Badwater and Cystic Fibrosis: Why I’m Breaking my Rule and Running for Charity

It's about more than "Running Badwater."
It’s about more than “Running Badwater.”

I’m running Badwater for charity, and it’s not an entirely easy decision.  I’ve long struggled with fundraising and running for charities, and here’s why:

A number of years ago, DB and I asked my mother to stop getting us “things” for birthdays and Christmas.  In truth, being that we are in that reversed financial position where we are better off than our respective parents, we didn’t want gifts at all, but we also didn’t want to hurt feelings or pride.  The point being, my mother’s very thoughtful solution was to begin donating to charities on our behalf – but they weren’t necessarily charities that were meaningful to us, or that we would typically support.

Because charities, causes and fundraising are very individual matters, and our own lives bring each of us to those that we are individually and inextricably linked to.  DB and I have a very personal connection with the Mid-Ohio Marine Foundation as well as Lima Company, an incredible group of local Marines who suffered tremendous and heartbreaking loss in Iraq ten years ago.  We are animal rights supporters and in particular support no-kill shelters and animal rescue/adoption services.  We have also found our lives touched time and time again by Cystic Fibrosis, a life-threatening genetic disease that primarily affects the lungs and digestive system.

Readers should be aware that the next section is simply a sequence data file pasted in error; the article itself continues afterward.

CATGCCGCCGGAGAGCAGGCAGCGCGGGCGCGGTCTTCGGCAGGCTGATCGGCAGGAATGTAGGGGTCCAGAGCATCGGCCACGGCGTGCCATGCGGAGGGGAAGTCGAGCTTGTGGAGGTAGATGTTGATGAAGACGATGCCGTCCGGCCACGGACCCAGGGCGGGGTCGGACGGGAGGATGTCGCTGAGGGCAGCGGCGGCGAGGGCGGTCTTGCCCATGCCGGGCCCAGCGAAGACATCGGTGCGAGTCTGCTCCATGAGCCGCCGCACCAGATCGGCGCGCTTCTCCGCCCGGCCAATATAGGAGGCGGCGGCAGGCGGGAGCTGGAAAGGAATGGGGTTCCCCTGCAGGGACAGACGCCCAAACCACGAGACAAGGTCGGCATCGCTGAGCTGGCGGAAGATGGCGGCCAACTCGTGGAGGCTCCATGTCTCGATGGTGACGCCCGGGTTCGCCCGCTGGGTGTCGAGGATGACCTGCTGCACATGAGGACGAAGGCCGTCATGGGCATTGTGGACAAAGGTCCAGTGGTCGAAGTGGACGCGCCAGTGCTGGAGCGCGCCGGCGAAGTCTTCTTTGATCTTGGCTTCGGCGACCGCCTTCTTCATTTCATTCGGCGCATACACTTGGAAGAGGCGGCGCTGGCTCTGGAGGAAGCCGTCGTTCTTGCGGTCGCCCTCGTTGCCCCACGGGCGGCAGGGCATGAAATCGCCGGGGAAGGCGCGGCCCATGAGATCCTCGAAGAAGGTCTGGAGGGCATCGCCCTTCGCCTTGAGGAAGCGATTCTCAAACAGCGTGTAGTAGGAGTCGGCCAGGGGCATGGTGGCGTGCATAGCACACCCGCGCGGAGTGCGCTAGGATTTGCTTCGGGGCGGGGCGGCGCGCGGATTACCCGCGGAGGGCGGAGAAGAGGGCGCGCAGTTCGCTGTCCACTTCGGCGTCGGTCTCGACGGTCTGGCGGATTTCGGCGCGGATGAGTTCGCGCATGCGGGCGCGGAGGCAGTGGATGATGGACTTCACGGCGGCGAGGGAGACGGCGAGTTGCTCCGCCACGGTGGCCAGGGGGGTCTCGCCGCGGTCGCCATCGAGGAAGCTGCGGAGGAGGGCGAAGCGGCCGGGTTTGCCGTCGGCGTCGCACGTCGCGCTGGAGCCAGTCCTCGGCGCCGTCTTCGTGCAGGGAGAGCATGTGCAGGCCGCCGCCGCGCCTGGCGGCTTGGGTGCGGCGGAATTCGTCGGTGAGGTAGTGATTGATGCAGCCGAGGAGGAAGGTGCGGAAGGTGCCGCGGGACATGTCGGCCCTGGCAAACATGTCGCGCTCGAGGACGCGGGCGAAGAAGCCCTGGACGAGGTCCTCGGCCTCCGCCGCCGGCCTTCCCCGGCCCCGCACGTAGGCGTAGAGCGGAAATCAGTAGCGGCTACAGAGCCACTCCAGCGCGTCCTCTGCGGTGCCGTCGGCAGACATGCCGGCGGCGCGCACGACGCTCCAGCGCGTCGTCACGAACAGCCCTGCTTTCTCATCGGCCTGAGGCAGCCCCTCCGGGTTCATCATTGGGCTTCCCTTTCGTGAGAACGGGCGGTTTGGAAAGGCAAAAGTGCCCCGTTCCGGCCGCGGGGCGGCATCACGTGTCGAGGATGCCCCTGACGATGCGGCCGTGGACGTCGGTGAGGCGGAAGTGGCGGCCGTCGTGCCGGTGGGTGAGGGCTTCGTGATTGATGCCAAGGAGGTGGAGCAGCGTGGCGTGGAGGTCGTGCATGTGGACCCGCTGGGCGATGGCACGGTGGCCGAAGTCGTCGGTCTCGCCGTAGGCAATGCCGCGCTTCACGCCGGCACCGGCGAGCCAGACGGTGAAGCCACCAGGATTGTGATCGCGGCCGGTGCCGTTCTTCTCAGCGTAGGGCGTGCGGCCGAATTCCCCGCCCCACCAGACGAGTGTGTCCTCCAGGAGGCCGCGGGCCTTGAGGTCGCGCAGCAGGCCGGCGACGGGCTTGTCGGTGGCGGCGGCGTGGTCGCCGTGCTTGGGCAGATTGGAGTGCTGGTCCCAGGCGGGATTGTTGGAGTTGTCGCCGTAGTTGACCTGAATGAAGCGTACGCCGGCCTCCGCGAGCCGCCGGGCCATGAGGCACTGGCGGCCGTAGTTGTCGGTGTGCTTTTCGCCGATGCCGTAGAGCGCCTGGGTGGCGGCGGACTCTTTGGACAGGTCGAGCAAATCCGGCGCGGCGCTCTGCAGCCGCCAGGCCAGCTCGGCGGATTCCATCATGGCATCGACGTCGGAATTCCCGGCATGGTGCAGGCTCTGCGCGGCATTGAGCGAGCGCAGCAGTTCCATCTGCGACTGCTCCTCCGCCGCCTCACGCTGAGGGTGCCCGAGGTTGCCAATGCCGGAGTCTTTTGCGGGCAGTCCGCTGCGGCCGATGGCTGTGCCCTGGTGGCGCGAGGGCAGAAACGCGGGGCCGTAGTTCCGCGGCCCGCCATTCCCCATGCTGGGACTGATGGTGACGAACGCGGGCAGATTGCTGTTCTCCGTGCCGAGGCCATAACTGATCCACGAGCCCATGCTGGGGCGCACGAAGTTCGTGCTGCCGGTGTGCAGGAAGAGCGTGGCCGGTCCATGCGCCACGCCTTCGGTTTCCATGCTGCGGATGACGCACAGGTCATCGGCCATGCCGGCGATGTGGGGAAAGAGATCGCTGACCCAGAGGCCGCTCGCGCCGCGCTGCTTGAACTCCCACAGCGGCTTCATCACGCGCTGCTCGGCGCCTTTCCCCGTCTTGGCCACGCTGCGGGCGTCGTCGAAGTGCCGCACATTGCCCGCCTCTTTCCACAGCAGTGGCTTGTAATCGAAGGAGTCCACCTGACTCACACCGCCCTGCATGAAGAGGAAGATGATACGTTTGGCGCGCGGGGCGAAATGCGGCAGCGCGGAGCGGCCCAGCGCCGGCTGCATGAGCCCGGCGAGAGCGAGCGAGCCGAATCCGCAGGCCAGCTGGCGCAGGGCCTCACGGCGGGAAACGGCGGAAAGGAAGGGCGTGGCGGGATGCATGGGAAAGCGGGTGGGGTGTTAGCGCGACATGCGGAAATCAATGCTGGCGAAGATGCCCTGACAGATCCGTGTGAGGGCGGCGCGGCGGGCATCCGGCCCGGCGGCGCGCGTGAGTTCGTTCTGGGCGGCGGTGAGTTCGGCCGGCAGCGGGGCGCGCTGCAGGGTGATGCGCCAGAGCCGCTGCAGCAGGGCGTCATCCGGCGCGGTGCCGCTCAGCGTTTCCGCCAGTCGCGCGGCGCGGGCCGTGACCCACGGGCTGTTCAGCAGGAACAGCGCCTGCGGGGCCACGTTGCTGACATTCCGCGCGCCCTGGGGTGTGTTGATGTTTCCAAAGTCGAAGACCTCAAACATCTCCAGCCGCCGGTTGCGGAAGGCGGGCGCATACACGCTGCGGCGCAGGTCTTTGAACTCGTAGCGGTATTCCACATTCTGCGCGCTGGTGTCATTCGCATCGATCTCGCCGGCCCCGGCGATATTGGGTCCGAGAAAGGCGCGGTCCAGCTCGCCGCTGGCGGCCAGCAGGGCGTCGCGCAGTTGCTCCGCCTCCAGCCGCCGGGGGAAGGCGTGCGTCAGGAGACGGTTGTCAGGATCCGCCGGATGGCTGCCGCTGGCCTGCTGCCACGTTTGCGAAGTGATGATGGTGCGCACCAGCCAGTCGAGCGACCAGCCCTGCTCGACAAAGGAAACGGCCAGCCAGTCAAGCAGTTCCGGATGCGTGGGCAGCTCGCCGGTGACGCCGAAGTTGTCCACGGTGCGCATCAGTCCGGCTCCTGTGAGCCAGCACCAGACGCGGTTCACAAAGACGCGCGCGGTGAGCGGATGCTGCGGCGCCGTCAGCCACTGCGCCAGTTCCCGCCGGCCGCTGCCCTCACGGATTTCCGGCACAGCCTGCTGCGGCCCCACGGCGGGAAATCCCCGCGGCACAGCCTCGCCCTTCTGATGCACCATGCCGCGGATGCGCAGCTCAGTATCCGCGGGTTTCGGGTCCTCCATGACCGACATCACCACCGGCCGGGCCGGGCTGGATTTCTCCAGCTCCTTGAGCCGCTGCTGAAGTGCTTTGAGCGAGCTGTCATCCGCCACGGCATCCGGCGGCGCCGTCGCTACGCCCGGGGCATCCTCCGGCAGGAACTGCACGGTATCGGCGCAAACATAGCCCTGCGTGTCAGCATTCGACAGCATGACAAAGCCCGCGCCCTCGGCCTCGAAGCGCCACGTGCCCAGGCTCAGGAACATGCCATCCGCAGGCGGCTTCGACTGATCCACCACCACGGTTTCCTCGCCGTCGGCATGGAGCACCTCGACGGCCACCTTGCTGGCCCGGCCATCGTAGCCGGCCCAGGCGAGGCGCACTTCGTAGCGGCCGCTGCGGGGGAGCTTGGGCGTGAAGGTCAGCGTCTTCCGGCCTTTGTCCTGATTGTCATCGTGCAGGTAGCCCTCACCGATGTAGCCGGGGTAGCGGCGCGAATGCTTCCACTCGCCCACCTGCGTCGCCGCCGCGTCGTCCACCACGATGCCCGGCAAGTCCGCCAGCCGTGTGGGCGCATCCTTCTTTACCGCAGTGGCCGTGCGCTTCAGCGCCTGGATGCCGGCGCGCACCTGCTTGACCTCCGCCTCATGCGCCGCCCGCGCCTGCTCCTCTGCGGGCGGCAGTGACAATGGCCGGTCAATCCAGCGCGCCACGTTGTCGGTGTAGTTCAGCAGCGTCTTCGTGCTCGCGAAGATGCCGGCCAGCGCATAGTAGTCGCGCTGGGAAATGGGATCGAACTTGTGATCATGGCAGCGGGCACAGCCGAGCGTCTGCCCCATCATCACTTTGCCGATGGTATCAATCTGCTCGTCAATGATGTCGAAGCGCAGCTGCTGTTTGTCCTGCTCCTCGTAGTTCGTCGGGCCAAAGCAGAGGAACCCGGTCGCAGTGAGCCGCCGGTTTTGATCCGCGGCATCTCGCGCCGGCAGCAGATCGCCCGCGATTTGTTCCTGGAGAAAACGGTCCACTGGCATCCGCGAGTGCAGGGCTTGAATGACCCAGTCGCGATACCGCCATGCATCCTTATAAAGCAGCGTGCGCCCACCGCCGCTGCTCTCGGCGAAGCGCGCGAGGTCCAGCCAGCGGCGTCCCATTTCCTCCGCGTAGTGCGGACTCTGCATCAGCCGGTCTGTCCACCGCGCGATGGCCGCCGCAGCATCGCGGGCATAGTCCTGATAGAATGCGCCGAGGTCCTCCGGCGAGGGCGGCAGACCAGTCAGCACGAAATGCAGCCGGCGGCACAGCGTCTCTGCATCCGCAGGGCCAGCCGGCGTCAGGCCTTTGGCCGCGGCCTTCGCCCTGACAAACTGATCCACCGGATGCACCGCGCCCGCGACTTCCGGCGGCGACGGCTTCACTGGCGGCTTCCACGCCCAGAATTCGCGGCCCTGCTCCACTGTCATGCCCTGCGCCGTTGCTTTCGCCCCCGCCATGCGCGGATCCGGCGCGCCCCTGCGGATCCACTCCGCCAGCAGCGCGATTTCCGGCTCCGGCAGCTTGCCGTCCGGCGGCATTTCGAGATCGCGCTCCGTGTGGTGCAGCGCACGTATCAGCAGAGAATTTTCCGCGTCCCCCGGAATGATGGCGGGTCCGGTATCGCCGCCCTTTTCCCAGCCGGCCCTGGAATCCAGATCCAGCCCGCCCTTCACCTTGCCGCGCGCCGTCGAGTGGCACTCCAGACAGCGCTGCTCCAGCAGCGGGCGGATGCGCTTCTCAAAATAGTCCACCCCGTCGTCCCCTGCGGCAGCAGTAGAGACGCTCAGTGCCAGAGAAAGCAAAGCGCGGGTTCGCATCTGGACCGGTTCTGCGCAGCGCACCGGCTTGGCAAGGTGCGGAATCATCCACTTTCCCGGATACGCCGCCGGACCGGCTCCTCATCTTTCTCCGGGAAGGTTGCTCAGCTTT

Which is not to say that we haven’t donated to a variety of other causes.  That we don’t support a number of charities benefiting cancer research and cures, or high school boosters, or community programs.  It’s simply to say that these are the causes most important to us – individually.

And therein lies the rub.

The charity or cause that means so very much to me may not mean the same thing to someone who lost a loved one ALS.  Or a person actively battling MS.  Or the person who needs a kidney transplant.  Now.  No, the charities and causes that matter to each of us are ours individually, and often the result of our own life experiences.  And my own personal experience with that dichotomy has made fundraising and running for charity that much more difficult for me.

Yet here I am, running the Badwater 135 to raise funds and awareness for Cystic Fibrosis.   While running Badwater for charity is not required, having a charitable component is stressed, and I’ve known for years that if/when I undertook this 135 mile journey, it would be to raise funds and awareness for this particular cause, and the four children I immediately know that battle it each and every day, enduring hours of breathing treatments, handfuls of pills, and too many doctors’ visits to count to remain the healthy, vibrant children they are. This cause is one of the ones that pulls at my heart each and every day, because these children are a part of my life, of my “news feeds,” of my Instagram – and of my heart.